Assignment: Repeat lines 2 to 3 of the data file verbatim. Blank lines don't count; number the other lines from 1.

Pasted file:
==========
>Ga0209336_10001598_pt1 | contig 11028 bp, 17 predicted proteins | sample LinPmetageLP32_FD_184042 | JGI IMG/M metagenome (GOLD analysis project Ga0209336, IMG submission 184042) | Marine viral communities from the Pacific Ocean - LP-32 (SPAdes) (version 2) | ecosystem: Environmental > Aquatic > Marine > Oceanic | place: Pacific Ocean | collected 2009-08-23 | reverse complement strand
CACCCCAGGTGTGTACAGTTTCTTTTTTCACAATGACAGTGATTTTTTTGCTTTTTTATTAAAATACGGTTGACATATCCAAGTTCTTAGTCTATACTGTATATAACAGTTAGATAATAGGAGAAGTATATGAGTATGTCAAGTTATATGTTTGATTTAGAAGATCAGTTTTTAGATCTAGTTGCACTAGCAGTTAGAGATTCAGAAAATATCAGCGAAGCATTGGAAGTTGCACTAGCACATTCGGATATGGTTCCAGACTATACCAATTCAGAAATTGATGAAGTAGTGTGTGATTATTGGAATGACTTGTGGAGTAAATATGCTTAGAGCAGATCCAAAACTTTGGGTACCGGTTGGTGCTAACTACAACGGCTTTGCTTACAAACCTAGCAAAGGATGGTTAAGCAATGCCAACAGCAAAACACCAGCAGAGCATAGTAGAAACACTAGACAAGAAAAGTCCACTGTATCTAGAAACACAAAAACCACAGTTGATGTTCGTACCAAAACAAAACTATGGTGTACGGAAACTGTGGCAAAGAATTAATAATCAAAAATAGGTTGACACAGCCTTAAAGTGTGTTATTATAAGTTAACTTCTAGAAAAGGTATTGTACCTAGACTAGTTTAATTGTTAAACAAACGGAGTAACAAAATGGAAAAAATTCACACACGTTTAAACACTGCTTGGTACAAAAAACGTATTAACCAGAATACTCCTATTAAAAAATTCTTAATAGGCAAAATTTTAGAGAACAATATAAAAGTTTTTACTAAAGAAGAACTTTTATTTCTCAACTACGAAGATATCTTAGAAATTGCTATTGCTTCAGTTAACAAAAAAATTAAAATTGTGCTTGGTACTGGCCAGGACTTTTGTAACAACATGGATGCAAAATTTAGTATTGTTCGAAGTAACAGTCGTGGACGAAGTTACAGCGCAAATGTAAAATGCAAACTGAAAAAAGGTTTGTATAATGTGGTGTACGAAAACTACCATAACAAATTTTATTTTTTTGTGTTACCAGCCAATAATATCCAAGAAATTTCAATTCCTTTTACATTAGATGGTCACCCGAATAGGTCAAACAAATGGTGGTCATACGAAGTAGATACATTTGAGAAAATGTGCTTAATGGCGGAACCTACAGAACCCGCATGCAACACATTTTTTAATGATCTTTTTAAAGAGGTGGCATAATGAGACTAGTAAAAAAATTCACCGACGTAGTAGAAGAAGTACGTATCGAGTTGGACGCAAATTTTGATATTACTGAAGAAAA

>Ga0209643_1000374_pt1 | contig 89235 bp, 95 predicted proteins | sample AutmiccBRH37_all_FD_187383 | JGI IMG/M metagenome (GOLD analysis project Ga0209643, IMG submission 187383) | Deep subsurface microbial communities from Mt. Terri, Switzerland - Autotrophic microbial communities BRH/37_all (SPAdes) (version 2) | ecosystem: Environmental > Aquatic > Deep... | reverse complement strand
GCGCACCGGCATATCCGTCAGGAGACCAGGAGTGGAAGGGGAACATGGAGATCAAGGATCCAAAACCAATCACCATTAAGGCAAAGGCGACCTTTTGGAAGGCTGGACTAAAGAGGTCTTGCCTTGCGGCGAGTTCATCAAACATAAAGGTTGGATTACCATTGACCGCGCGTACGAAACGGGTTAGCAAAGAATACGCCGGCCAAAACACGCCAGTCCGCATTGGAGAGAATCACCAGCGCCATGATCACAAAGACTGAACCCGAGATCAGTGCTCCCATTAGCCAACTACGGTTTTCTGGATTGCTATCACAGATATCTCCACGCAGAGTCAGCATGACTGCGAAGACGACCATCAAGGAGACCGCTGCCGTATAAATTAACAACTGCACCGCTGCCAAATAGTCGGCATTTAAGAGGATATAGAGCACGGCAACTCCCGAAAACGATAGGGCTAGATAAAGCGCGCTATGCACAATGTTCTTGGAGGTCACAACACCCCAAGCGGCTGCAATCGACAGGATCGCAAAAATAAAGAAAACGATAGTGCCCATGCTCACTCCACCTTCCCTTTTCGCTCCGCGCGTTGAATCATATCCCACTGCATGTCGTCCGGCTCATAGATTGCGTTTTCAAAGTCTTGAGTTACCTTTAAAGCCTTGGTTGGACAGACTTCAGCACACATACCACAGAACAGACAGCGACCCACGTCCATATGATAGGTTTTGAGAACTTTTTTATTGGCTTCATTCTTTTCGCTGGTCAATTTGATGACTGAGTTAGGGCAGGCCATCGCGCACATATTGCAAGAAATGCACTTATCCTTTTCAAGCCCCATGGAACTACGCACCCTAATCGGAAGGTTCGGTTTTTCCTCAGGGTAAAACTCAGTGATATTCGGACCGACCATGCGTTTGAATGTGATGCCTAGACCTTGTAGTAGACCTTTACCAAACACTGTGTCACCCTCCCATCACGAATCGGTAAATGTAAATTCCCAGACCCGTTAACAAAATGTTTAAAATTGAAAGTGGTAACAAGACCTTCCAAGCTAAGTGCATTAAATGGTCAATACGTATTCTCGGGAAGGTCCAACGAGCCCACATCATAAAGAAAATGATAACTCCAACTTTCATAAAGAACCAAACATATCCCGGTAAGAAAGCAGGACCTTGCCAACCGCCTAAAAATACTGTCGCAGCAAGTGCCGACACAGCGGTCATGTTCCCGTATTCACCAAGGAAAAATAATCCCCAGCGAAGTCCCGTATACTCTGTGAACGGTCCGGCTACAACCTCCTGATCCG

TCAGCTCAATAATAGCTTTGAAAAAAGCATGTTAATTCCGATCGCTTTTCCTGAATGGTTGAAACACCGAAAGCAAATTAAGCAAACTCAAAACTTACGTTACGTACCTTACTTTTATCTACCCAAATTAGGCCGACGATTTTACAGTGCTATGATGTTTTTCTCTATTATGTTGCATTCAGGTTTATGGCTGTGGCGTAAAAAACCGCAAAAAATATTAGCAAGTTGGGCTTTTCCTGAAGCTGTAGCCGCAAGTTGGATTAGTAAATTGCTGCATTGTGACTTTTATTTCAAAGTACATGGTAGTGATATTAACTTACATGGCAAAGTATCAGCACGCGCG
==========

CACCCCAGGTGTGTACAGTTTCTTTTTTCACAATGACAGTGATTTTTTTGCTTTTTTATTAAAATACGGTTGACATATCCAAGTTCTTAGTCTATACTGTATATAACAGTTAGATAATAGGAGAAGTATATGAGTATGTCAAGTTATATGTTTGATTTAGAAGATCAGTTTTTAGATCTAGTTGCACTAGCAGTTAGAGATTCAGAAAATATCAGCGAAGCATTGGAAGTTGCACTAGCACATTCGGATATGGTTCCAGACTATACCAATTCAGAAATTGATGAAGTAGTGTGTGATTATTGGAATGACTTGTGGAGTAAATATGCTTAGAGCAGATCCAAAACTTTGGGTACCGGTTGGTGCTAACTACAACGGCTTTGCTTACAAACCTAGCAAAGGATGGTTAAGCAATGCCAACAGCAAAACACCAGCAGAGCATAGTAGAAACACTAGACAAGAAAAGTCCACTGTATCTAGAAACACAAAAACCACAGTTGATGTTCGTACCAAAACAAAACTATGGTGTACGGAAACTGTGGCAAAGAATTAATAATCAAAAATAGGTTGACACAGCCTTAAAGTGTGTTATTATAAGTTAACTTCTAGAAAAGGTATTGTACCTAGACTAGTTTAATTGTTAAACAAACGGAGTAACAAAATGGAAAAAATTCACACACGTTTAAACACTGCTTGGTACAAAAAACGTATTAACCAGAATACTCCTATTAAAAAATTCTTAATAGGCAAAATTTTAGAGAACAATATAAAAGTTTTTACTAAAGAAGAACTTTTATTTCTCAACTACGAAGATATCTTAGAAATTGCTATTGCTTCAGTTAACAAAAAAATTAAAATTGTGCTTGGTACTGGCCAGGACTTTTGTAACAACATGGATGCAAAATTTAGTATTGTTCGAAGTAACAGTCGTGGACGAAGTTACAGCGCAAATGTAAAATGCAAACTGAAAAAAGGTTTGTATAATGTGGTGTACGAAAACTACCATAACAAATTTTATTTTTTTGTGTTACCAGCCAATAATATCCAAGAAATTTCAATTCCTTTTACATTAGATGGTCACCCGAATAGGTCAAACAAATGGTGGTCATACGAAGTAGATACATTTGAGAAAATGTGCTTAATGGCGGAACCTACAGAACCCGCATGCAACACATTTTTTAATGATCTTTTTAAAGAGGTGGCATAATGAGACTAGTAAAAAAATTCACCGACGTAGTAGAAGAAGTACGTATCGAGTTGGACGCAAATTTTGATATTACTGAAGAAAA

>Ga0209643_1000374_pt1 | contig 89235 bp, 95 predicted proteins | sample AutmiccBRH37_all_FD_187383 | JGI IMG/M metagenome (GOLD analysis project Ga0209643, IMG submission 187383) | Deep subsurface microbial communities from Mt. Terri, Switzerland - Autotrophic microbial communities BRH/37_all (SPAdes) (version 2) | ecosystem: Environmental > Aquatic > Deep... | reverse complement strand